Reading, Writing and Children’s Literature
Children’s picture books may be used as “transitional experiences” (linking two or more events) and offer vicarious learning (natural learning) of almost any human experience, since there are approximately 80,000 picture books in print at any one time. The books combine images and words to help capture the child’s imagination, learn new alternatives to life’s situations, and perhaps reinforce and energize the child’s creative forces. Cinema and DVD movies also use the bridge between images and words in the telling of their stories, however, the plot action often flows so fast that adequate time is not allowed for the processing and integration of the materials. Where all the images are supplied, the child is frequently not forced to create their own. Since movies play a vital role in our societies ability to share and experience diverse stories, we have included links to websites dealing with and offering an index of movies by topics and disabilities.
Children’s literature affords both children and adults the opportunity to connect and share time and experiences together. The process if the “right” books are chosen can engage the parent and child in story experiences countering negative experiences associated with an abusive or flawed childhood history. The stories when presented, processed, and shared in the right environment, can effectively desensitize the child against the pains inflicted by harsh realities and offer a more hopeful model and vicarious experience.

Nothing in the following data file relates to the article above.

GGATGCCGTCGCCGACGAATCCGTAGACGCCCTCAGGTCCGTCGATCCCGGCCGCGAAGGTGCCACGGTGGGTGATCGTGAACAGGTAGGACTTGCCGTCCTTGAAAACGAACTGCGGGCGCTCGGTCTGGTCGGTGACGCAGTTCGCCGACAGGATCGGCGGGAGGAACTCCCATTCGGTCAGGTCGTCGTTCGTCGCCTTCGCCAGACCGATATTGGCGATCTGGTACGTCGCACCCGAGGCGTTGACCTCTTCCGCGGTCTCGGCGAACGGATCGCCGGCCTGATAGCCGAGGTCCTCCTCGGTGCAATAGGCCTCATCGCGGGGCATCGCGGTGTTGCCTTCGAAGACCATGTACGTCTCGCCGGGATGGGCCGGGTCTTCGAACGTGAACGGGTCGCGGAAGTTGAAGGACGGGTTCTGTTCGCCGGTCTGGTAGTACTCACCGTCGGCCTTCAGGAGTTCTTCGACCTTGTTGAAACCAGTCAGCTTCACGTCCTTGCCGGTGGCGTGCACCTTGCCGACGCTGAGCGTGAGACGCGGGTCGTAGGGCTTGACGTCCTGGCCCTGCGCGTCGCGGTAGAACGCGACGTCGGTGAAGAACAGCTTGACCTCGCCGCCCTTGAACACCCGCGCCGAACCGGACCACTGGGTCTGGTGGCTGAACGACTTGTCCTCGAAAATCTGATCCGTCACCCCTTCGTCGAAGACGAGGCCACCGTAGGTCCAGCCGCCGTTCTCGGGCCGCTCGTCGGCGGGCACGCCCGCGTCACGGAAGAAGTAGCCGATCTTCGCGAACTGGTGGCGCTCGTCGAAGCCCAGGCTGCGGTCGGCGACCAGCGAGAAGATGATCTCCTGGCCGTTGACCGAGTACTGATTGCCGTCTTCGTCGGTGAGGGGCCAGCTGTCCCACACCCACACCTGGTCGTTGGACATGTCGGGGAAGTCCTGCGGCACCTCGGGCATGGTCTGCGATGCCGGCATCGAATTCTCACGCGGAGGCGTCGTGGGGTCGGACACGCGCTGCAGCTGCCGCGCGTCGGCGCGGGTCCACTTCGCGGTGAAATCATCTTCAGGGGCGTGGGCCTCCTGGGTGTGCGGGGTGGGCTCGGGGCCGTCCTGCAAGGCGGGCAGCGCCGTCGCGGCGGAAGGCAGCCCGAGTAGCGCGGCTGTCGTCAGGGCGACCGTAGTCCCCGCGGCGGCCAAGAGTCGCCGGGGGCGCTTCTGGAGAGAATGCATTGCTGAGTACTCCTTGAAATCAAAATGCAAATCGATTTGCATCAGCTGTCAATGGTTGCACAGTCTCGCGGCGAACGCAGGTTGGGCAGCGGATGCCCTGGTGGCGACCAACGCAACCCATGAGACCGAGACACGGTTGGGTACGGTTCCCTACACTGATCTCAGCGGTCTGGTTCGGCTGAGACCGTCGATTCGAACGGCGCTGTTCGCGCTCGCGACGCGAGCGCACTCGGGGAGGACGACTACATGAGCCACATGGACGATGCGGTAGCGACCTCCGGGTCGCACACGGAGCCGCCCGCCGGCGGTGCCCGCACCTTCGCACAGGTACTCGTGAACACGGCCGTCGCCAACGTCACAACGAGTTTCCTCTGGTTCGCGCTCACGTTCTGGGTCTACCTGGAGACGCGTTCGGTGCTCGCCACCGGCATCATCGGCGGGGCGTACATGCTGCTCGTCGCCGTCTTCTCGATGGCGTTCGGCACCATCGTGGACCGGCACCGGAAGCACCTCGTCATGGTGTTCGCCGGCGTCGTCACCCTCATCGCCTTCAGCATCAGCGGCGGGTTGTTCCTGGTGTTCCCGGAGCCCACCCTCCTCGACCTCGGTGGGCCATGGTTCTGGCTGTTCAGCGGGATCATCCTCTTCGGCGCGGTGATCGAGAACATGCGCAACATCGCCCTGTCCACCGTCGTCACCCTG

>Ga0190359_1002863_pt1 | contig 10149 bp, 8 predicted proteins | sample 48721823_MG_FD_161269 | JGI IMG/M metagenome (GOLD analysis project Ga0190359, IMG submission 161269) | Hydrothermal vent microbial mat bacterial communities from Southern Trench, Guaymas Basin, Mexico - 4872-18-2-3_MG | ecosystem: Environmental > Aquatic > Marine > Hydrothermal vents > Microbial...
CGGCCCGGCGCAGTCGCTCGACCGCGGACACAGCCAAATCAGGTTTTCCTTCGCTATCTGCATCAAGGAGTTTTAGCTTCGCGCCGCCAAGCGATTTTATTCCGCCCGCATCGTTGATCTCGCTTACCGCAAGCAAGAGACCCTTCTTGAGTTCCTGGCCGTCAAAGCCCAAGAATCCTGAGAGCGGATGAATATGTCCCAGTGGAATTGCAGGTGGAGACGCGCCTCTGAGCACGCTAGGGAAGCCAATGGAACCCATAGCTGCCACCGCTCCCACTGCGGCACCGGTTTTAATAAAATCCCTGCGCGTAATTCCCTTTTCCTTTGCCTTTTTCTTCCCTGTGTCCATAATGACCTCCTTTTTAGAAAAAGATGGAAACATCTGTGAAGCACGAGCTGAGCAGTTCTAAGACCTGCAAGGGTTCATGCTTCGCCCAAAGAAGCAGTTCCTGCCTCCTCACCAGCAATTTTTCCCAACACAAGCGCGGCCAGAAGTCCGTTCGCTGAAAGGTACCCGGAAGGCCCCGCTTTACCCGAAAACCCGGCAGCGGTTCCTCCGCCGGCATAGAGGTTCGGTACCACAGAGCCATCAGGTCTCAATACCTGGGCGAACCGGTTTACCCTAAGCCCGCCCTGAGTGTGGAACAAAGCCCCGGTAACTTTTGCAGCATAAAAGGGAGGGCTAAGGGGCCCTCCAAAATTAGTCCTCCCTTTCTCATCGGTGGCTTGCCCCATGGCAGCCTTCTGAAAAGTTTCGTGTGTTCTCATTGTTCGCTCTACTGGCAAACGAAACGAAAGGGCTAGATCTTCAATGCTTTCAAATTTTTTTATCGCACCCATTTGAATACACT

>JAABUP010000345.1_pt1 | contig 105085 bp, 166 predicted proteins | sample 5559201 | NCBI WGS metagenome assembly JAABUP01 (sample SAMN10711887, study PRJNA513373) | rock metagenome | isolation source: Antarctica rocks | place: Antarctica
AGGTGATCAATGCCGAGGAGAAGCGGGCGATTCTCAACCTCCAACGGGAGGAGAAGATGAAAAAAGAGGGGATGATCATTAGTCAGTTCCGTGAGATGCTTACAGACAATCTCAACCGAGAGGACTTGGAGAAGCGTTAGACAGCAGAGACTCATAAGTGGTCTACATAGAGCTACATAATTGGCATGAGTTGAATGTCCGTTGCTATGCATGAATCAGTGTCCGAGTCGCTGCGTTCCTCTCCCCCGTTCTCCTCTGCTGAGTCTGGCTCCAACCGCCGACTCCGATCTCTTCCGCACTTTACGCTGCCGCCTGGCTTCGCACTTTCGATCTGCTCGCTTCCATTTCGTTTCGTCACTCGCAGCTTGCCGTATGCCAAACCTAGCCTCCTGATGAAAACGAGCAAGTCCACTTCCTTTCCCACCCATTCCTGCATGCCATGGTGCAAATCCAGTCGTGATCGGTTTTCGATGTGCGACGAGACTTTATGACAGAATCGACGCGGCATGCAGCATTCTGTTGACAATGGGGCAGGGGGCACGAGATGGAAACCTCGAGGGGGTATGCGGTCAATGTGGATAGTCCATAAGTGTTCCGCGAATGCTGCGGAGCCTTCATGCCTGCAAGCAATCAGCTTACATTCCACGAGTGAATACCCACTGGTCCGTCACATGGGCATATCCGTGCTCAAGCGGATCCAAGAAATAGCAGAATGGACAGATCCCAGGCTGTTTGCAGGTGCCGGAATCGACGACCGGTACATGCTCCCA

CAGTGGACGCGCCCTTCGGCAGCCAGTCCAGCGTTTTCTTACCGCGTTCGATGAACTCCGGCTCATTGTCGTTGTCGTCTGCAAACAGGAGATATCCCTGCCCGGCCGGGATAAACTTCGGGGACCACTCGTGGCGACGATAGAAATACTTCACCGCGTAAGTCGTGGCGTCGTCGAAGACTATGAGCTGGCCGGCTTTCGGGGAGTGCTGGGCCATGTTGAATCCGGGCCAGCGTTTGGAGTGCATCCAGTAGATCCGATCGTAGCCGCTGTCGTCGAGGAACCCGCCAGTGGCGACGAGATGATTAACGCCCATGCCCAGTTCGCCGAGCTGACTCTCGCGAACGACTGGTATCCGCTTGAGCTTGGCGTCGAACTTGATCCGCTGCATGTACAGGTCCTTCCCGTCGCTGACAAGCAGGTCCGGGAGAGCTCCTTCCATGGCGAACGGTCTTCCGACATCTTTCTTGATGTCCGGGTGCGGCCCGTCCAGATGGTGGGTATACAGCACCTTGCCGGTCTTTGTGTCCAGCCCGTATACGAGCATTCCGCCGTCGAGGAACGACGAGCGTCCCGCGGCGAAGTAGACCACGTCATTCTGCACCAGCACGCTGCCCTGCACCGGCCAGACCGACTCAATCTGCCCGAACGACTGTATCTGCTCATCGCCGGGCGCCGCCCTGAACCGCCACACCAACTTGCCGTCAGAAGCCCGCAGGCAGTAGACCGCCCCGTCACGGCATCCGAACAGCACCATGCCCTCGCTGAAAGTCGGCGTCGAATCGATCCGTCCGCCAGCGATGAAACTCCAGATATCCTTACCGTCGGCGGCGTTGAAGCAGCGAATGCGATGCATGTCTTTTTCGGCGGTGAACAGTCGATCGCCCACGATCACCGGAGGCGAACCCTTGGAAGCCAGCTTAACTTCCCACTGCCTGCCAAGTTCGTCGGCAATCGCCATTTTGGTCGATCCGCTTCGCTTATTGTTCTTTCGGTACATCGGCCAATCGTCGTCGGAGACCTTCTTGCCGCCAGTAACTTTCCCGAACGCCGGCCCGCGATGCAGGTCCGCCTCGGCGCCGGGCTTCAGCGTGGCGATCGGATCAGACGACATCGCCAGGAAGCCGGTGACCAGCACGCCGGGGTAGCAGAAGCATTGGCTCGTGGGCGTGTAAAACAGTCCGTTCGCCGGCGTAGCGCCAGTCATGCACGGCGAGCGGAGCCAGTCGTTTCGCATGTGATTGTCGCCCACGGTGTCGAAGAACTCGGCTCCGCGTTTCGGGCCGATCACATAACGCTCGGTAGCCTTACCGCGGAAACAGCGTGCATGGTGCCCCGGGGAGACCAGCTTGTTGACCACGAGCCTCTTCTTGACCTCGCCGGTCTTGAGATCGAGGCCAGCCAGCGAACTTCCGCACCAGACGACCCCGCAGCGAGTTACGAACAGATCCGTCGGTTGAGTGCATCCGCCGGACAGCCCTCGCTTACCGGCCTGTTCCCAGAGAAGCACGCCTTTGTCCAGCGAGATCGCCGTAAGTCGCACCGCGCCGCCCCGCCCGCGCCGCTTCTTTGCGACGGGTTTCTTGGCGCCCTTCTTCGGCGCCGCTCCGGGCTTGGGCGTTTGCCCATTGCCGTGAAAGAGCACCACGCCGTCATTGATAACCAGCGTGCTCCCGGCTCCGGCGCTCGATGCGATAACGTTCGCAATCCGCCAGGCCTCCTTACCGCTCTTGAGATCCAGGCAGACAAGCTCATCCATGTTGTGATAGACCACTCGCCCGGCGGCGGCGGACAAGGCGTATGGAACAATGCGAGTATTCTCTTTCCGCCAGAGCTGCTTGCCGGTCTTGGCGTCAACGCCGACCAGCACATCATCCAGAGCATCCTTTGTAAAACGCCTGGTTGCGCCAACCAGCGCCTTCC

There are numerous books written on almost any subject, often with specific cultural backgrounds, and for all ages. Many books will go out of print, however, the award winning Caldecott (best picture book of each year) and Newberry (best written story of each year) books will be with us throughout our lifetimes. They can be springboards for discussions with children of all ages. Starting with the safety of the story and its characters, the child can be brought into the story, followed with discussion generalizing to their own life experiences.
Other benefits of reading a story to children may be the encouragement of writing their own story through the valuable life enhancing advantages of journaling (the use of a diary, using a diary, and scribing a child’s experience of the day.
With the help of the Salt Lake Library, we extend their welcome letter on how children can discover keys to imagination, knowledge and curiosity by visiting their local library. The librarians have compiled a list of some of the best children’s literature representing several clinical themes including such separate mental health topics as attention disorder, anxiety, depression, divorce & single parent, autism, identity.
We are including a number of useful articles proclaiming the benefits of teaching literacy to children, with the additional need to teach them a love for the process. .
Click on: Short Articles
Reach Out and Read (Longer Article)
Children’s Literature Links
Reading Resources for Children
Award Winning Books:
Children’s Library Resources by Theme: Booklists for Reading